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HomeNewsMobility restrictions in the Oromo region of Ethiopia 

Mobility restrictions in the Oromo region of Ethiopia 


Toronto – Disruption of transpiration services is reportedly observed in some parts of the Oromia region of Ethiopia following what is said to be a clandestine call for protest in the region.  

The seemingly anti-government protest has been activated after Battee Urgessa, Oromo Liberation Front (OLF) top political officer, was killed last Tuesday in his hometown. 

According to DW Amharic report, Bajaj (electric 3-wheeler) movements are not that affected in towns in the region. However, mobility from town to town is slowing down – apparently due to security concerns after a call for strike in the region. 

For example, according to a DW Amharic report, flow of vehicles and heavy trucks between Addis Ababa and Adea Berga in West Shoa, which is prominent for Cement production, has slowed.  Public transportation vehicles have also shown a decrease in number. 

Residents have confirmed to DW Amharic that the flow of vehicles from town to town is not like it used to be. 

However, there are also roads that have been experiencing regular security problems in the Oromia region. But traffic flow does not seem to change in connection with the clandestine call for protest. Addis Ababa via Mojo Hawassa, Batu and Shashemene have almost regular traffic flow, according to the source.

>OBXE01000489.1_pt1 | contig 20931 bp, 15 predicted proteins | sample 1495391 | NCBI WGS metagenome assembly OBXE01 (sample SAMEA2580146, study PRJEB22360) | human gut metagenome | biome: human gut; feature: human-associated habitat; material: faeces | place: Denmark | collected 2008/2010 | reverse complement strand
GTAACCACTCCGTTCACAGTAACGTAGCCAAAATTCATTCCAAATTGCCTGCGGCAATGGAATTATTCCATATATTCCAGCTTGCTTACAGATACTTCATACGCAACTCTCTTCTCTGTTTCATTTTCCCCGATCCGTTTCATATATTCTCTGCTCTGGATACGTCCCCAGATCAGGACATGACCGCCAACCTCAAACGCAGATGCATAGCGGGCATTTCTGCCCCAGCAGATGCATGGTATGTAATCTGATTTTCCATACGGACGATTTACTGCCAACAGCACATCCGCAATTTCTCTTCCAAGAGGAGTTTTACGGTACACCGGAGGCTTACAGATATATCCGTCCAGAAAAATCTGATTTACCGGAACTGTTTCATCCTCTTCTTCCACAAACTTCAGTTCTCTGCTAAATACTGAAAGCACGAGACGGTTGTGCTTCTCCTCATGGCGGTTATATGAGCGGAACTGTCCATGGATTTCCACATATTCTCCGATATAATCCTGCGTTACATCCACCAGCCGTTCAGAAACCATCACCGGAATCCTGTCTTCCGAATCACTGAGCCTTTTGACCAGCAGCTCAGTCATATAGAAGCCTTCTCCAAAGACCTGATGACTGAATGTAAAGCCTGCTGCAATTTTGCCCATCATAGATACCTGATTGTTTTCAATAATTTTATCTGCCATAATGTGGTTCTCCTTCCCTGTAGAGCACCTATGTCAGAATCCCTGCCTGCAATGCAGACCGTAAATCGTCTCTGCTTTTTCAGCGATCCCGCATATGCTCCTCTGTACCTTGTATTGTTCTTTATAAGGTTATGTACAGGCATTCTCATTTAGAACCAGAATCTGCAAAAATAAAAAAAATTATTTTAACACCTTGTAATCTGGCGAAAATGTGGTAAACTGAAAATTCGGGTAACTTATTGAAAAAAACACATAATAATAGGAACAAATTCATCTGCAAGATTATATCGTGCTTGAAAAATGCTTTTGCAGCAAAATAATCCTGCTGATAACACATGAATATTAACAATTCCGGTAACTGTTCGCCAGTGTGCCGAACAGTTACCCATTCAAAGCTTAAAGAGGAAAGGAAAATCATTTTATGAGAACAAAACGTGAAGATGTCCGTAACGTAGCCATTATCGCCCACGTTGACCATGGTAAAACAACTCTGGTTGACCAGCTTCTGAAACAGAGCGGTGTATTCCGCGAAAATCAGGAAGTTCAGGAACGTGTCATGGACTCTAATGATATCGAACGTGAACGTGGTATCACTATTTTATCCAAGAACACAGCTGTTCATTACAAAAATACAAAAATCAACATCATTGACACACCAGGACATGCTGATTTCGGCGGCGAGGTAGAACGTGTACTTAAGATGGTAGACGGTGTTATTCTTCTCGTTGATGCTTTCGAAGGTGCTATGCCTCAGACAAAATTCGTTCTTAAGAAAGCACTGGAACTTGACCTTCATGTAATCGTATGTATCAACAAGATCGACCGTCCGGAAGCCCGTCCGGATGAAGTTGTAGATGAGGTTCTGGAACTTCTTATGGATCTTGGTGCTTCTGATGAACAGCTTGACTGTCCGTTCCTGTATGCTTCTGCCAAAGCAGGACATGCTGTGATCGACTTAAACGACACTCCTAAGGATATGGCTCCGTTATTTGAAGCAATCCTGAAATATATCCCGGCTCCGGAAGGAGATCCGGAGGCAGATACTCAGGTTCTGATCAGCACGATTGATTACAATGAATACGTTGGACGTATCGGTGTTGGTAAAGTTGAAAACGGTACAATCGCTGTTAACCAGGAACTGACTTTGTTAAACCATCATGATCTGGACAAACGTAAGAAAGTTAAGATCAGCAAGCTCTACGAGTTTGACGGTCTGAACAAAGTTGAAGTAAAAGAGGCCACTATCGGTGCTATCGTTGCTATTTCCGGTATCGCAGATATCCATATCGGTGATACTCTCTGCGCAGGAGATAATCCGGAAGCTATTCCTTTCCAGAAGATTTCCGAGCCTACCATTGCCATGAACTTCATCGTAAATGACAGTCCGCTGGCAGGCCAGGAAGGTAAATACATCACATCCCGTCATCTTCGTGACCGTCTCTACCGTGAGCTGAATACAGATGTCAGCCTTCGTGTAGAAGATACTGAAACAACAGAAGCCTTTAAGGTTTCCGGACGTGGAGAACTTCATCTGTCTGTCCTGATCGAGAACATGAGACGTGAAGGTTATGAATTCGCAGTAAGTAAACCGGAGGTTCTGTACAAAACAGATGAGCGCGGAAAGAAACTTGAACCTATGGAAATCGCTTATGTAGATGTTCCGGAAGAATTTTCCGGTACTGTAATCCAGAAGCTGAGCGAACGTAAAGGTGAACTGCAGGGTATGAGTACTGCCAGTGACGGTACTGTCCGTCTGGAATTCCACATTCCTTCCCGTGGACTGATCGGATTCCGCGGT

The clandestine call for transportation strike was made on Saturday. It is unclear as to who is behind the call. What is clear is that it is a response to the killing of OLF top politician. 

The Oromo Liberation Front (OLF) has already issued a statement blaming the government for the killing of Batte Urgessa. The government rejected the accusation and labeled it as an attempt on the part of “politically bankrupt” entities to seize the opportunity. 

Government arrested the sibling of  the deceased as a suspect but the family sees government action as a form of attempt to cover up its crime. Battee was reportedly taken by government security forces from the hotel where he was staying in Meki – where he was born and grew up – around 12: 20 a.m. and killed in a dumping area about two kilometers from the town. He was reportedly killed by six bullets. 


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